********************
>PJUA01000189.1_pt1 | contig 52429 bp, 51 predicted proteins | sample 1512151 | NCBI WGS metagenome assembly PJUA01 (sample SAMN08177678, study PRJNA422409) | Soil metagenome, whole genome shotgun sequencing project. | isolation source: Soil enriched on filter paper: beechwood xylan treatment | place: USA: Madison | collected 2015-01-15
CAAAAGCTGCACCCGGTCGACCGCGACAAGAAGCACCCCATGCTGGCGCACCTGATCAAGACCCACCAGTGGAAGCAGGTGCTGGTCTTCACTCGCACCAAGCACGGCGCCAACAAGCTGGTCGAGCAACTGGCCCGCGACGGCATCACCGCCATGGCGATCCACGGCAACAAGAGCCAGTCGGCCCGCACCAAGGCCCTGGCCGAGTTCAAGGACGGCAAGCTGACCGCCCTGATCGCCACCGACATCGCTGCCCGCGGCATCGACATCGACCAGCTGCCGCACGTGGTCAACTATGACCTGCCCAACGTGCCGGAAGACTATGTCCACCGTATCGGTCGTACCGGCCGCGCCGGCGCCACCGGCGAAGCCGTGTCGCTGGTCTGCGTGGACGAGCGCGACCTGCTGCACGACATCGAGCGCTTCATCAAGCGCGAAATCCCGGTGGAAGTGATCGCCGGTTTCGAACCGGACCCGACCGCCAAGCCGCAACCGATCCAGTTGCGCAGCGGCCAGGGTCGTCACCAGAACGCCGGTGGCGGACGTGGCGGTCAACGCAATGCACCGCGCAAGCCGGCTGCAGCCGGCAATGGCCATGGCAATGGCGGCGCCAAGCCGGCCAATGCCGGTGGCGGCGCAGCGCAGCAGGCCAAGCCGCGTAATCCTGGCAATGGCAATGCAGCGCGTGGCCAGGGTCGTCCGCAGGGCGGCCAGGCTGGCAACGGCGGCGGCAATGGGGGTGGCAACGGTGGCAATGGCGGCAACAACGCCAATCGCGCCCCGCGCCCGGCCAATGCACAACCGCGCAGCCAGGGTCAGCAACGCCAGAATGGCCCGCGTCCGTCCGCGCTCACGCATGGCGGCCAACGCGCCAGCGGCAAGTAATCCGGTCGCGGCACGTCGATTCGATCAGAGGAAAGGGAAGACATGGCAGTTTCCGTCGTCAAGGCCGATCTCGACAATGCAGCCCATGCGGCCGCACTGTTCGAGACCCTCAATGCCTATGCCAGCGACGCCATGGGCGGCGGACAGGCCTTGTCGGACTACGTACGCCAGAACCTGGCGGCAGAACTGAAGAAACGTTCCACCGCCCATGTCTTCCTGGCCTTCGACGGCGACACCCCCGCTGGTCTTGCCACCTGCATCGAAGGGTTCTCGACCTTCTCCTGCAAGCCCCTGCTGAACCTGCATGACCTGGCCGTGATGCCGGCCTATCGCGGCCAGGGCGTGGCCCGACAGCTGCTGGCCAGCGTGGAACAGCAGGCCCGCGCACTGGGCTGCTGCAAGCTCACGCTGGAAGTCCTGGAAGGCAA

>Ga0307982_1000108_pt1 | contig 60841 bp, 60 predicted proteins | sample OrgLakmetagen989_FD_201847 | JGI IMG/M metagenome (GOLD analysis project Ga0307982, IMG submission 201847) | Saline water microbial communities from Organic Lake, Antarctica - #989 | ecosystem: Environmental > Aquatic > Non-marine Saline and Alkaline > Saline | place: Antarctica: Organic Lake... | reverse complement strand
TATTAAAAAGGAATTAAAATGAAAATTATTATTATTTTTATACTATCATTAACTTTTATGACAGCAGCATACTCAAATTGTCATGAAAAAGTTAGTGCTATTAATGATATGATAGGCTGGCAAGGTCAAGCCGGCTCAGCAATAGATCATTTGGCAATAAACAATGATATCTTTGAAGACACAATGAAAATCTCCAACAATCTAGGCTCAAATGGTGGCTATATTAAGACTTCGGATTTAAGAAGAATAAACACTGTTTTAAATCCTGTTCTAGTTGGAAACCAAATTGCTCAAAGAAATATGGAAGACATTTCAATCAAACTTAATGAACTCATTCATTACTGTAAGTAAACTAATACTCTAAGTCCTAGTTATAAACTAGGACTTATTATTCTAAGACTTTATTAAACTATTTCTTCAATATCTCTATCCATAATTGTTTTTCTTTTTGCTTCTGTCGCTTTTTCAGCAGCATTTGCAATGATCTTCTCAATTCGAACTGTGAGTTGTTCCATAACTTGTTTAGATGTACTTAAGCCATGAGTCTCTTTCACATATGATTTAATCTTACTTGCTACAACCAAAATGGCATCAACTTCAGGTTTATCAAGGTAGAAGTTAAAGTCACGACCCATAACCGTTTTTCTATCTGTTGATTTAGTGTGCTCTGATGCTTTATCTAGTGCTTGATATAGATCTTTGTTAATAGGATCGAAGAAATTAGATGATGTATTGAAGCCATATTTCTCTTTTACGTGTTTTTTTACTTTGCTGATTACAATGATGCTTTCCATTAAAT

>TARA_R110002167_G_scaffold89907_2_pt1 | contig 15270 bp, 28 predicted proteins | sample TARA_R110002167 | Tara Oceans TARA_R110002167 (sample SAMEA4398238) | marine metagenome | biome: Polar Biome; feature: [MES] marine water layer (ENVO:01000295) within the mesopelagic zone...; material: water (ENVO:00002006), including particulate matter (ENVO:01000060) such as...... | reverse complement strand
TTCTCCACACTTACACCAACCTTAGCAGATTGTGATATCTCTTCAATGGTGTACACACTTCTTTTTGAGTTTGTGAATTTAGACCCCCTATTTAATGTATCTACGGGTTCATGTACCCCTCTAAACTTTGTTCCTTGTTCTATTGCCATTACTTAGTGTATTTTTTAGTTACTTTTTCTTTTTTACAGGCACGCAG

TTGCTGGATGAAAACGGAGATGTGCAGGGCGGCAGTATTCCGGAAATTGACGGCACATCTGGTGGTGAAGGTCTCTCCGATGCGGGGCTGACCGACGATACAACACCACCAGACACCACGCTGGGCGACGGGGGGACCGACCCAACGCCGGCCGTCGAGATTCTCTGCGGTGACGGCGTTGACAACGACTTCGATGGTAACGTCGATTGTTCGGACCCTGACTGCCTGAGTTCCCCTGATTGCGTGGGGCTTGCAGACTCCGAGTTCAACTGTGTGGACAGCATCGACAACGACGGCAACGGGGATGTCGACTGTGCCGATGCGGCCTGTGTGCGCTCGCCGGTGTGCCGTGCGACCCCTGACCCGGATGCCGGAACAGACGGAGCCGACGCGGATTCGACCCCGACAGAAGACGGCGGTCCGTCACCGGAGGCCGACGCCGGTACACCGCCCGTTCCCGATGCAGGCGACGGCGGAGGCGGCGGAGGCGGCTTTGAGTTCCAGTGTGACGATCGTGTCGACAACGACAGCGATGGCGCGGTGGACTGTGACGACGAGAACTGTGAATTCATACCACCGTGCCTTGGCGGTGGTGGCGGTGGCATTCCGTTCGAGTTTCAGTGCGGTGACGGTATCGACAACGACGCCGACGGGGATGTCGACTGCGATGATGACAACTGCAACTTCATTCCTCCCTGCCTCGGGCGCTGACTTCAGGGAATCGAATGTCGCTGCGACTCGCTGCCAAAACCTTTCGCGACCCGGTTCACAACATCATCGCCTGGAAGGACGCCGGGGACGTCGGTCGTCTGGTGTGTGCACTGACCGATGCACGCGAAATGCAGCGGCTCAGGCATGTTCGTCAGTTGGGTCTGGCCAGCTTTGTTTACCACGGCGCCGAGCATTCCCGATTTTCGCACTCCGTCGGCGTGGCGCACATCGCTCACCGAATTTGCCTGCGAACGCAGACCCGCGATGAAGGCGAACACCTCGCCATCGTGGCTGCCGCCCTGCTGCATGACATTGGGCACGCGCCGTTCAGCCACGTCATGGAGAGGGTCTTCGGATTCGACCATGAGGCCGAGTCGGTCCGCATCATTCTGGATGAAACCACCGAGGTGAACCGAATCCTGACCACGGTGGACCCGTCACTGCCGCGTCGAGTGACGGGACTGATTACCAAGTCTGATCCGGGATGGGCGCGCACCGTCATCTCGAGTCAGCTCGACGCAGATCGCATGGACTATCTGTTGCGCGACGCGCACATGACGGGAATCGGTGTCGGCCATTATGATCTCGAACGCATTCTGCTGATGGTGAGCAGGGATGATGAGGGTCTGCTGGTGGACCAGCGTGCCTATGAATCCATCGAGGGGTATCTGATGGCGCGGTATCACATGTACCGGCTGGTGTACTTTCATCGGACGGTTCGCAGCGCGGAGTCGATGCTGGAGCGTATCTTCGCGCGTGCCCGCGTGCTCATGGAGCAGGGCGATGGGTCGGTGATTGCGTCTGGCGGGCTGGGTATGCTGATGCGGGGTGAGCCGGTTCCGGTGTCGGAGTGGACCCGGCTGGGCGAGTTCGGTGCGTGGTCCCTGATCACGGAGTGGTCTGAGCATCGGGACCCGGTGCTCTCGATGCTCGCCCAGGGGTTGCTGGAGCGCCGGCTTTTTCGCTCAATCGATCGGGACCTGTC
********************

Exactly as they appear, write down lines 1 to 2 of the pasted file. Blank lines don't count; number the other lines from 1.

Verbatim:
>PJUA01000189.1_pt1 | contig 52429 bp, 51 predicted proteins | sample 1512151 | NCBI WGS metagenome assembly PJUA01 (sample SAMN08177678, study PRJNA422409) | Soil metagenome, whole genome shotgun sequencing project. | isolation source: Soil enriched on filter paper: beechwood xylan treatment | place: USA: Madison | collected 2015-01-15
CAAAAGCTGCACCCGGTCGACCGCGACAAGAAGCACCCCATGCTGGCGCACCTGATCAAGACCCACCAGTGGAAGCAGGTGCTGGTCTTCACTCGCACCAAGCACGGCGCCAACAAGCTGGTCGAGCAACTGGCCCGCGACGGCATCACCGCCATGGCGATCCACGGCAACAAGAGCCAGTCGGCCCGCACCAAGGCCCTGGCCGAGTTCAAGGACGGCAAGCTGACCGCCCTGATCGCCACCGACATCGCTGCCCGCGGCATCGACATCGACCAGCTGCCGCACGTGGTCAACTATGACCTGCCCAACGTGCCGGAAGACTATGTCCACCGTATCGGTCGTACCGGCCGCGCCGGCGCCACCGGCGAAGCCGTGTCGCTGGTCTGCGTGGACGAGCGCGACCTGCTGCACGACATCGAGCGCTTCATCAAGCGCGAAATCCCGGTGGAAGTGATCGCCGGTTTCGAACCGGACCCGACCGCCAAGCCGCAACCGATCCAGTTGCGCAGCGGCCAGGGTCGTCACCAGAACGCCGGTGGCGGACGTGGCGGTCAACGCAATGCACCGCGCAAGCCGGCTGCAGCCGGCAATGGCCATGGCAATGGCGGCGCCAAGCCGGCCAATGCCGGTGGCGGCGCAGCGCAGCAGGCCAAGCCGCGTAATCCTGGCAATGGCAATGCAGCGCGTGGCCAGGGTCGTCCGCAGGGCGGCCAGGCTGGCAACGGCGGCGGCAATGGGGGTGGCAACGGTGGCAATGGCGGCAACAACGCCAATCGCGCCCCGCGCCCGGCCAATGCACAACCGCGCAGCCAGGGTCAGCAACGCCAGAATGGCCCGCGTCCGTCCGCGCTCACGCATGGCGGCCAACGCGCCAGCGGCAAGTAATCCGGTCGCGGCACGTCGATTCGATCAGAGGAAAGGGAAGACATGGCAGTTTCCGTCGTCAAGGCCGATCTCGACAATGCAGCCCATGCGGCCGCACTGTTCGAGACCCTCAATGCCTATGCCAGCGACGCCATGGGCGGCGGACAGGCCTTGTCGGACTACGTACGCCAGAACCTGGCGGCAGAACTGAAGAAACGTTCCACCGCCCATGTCTTCCTGGCCTTCGACGGCGACACCCCCGCTGGTCTTGCCACCTGCATCGAAGGGTTCTCGACCTTCTCCTGCAAGCCCCTGCTGAACCTGCATGACCTGGCCGTGATGCCGGCCTATCGCGGCCAGGGCGTGGCCCGACAGCTGCTGGCCAGCGTGGAACAGCAGGCCCGCGCACTGGGCTGCTGCAAGCTCACGCTGGAAGTCCTGGAAGGCAA